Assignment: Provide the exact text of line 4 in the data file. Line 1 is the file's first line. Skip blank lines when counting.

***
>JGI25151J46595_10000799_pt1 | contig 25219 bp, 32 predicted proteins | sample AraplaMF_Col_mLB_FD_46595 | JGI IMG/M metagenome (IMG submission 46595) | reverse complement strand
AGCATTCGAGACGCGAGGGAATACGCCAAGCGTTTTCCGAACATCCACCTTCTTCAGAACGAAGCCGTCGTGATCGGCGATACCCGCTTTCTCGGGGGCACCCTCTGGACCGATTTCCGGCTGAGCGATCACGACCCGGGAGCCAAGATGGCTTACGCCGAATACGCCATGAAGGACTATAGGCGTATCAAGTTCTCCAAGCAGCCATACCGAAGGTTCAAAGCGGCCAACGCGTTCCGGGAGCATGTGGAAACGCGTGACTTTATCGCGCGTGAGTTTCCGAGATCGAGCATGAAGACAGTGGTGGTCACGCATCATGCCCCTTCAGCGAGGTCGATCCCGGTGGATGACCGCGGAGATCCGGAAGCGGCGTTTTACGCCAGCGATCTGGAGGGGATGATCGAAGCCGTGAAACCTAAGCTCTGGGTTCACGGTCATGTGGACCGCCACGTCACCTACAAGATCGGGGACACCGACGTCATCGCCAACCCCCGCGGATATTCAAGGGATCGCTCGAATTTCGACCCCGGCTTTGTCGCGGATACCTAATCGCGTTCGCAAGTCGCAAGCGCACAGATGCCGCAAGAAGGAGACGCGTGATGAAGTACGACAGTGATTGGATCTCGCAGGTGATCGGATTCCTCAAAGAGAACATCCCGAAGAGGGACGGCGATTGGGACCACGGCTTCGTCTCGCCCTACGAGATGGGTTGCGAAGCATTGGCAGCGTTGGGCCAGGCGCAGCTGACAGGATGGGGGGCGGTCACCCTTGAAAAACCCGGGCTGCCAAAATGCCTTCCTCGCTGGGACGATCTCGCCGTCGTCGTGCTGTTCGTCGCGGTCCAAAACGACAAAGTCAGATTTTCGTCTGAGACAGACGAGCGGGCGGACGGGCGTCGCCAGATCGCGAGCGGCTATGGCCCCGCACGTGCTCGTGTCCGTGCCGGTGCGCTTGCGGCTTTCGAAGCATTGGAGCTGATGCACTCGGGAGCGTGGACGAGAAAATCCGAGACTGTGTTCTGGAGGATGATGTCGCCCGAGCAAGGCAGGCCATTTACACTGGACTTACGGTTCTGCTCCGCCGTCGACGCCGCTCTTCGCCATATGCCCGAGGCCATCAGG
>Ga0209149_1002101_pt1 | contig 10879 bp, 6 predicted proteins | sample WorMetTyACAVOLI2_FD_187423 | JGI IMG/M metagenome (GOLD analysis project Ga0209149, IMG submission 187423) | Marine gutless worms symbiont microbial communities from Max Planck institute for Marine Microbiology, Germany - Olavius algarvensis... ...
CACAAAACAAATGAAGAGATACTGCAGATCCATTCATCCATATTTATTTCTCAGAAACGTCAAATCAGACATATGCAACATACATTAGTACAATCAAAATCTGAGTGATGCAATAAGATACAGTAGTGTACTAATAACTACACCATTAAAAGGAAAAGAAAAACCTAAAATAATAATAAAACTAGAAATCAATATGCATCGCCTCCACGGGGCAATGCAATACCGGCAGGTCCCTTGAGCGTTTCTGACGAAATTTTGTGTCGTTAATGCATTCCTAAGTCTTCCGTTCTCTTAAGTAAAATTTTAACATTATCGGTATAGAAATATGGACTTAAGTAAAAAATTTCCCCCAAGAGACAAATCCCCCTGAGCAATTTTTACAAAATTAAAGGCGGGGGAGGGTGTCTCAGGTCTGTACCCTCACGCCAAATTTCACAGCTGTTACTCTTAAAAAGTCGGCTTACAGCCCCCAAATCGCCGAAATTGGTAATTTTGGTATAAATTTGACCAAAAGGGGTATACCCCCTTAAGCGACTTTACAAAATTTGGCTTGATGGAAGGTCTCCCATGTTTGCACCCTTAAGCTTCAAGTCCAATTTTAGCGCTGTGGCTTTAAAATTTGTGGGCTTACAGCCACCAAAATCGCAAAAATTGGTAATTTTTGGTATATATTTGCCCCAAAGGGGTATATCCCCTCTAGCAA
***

CACAAAACAAATGAAGAGATACTGCAGATCCATTCATCCATATTTATTTCTCAGAAACGTCAAATCAGACATATGCAACATACATTAGTACAATCAAAATCTGAGTGATGCAATAAGATACAGTAGTGTACTAATAACTACACCATTAAAAGGAAAAGAAAAACCTAAAATAATAATAAAACTAGAAATCAATATGCATCGCCTCCACGGGGCAATGCAATACCGGCAGGTCCCTTGAGCGTTTCTGACGAAATTTTGTGTCGTTAATGCATTCCTAAGTCTTCCGTTCTCTTAAGTAAAATTTTAACATTATCGGTATAGAAATATGGACTTAAGTAAAAAATTTCCCCCAAGAGACAAATCCCCCTGAGCAATTTTTACAAAATTAAAGGCGGGGGAGGGTGTCTCAGGTCTGTACCCTCACGCCAAATTTCACAGCTGTTACTCTTAAAAAGTCGGCTTACAGCCCCCAAATCGCCGAAATTGGTAATTTTGGTATAAATTTGACCAAAAGGGGTATACCCCCTTAAGCGACTTTACAAAATTTGGCTTGATGGAAGGTCTCCCATGTTTGCACCCTTAAGCTTCAAGTCCAATTTTAGCGCTGTGGCTTTAAAATTTGTGGGCTTACAGCCACCAAAATCGCAAAAATTGGTAATTTTTGGTATATATTTGCCCCAAAGGGGTATATCCCCTCTAGCAA